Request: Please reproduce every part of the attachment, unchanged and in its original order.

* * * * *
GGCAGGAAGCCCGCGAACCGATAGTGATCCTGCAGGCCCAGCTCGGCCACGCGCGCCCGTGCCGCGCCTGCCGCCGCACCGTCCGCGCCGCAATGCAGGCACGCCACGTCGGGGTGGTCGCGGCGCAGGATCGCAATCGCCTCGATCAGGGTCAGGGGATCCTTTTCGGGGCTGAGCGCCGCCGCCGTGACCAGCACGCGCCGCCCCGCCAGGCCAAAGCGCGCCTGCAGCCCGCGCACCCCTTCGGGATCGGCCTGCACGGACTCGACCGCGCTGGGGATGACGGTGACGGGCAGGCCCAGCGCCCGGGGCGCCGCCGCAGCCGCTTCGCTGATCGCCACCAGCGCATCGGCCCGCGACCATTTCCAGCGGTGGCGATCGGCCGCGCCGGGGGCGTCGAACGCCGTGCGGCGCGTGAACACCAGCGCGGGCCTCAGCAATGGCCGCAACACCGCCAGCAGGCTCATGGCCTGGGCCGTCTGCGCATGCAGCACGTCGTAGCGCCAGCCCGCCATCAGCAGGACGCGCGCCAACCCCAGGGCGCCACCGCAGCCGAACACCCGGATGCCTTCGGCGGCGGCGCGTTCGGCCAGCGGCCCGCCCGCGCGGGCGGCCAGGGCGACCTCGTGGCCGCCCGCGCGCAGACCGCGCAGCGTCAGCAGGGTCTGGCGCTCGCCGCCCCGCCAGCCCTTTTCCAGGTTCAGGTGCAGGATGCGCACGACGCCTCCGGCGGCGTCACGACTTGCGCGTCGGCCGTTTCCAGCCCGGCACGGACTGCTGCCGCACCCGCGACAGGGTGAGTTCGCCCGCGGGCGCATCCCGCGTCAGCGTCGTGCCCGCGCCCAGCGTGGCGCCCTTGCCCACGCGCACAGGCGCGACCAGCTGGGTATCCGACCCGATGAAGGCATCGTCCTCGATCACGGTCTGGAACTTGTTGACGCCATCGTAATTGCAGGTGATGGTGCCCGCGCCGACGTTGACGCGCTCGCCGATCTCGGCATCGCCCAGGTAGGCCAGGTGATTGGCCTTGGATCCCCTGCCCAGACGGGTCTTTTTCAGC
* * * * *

GGCAGGAAGCCCGCGAACCGATAGTGATCCTGCAGGCCCAGCTCGGCCACGCGCGCCCGTGCCGCGCCTGCCGCCGCACCGTCCGCGCCGCAATGCAGGCACGCCACGTCGGGGTGGTCGCGGCGCAGGATCGCAATCGCCTCGATCAGGGTCAGGGGATCCTTTTCGGGGCTGAGCGCCGCCGCCGTGACCAGCACGCGCCGCCCCGCCAGGCCAAAGCGCGCCTGCAGCCCGCGCACCCCTTCGGGATCGGCCTGCACGGACTCGACCGCGCTGGGGATGACGGTGACGGGCAGGCCCAGCGCCCGGGGCGCCGCCGCAGCCGCTTCGCTGATCGCCACCAGCGCATCGGCCCGCGACCATTTCCAGCGGTGGCGATCGGCCGCGCCGGGGGCGTCGAACGCCGTGCGGCGCGTGAACACCAGCGCGGGCCTCAGCAATGGCCGCAACACCGCCAGCAGGCTCATGGCCTGGGCCGTCTGCGCATGCAGCACGTCGTAGCGCCAGCCCGCCATCAGCAGGACGCGCGCCAACCCCAGGGCGCCACCGCAGCCGAACACCCGGATGCCTTCGGCGGCGGCGCGTTCGGCCAGCGGCCCGCCCGCGCGGGCGGCCAGGGCGACCTCGTGGCCGCCCGCGCGCAGACCGCGCAGCGTCAGCAGGGTCTGGCGCTCGCCGCCCCGCCAGCCCTTTTCCAGGTTCAGGTGCAGGATGCGCACGACGCCTCCGGCGGCGTCACGACTTGCGCGTCGGCCGTTTCCAGCCCGGCACGGACTGCTGCCGCACCCGCGACAGGGTGAGTTCGCCCGCGGGCGCATCCCGCGTCAGCGTCGTGCCCGCGCCCAGCGTGGCGCCCTTGCCCACGCGCACAGGCGCGACCAGCTGGGTATCCGACCCGATGAAGGCATCGTCCTCGATCACGGTCTGGAACTTGTTGACGCCATCGTAATTGCAGGTGATGGTGCCCGCGCCGACGTTGACGCGCTCGCCGATCTCGGCATCGCCCAGGTAGGCCAGGTGATTGGCCTTGGATCCCCTGCCCAGACGGGTCTTTTTCAGC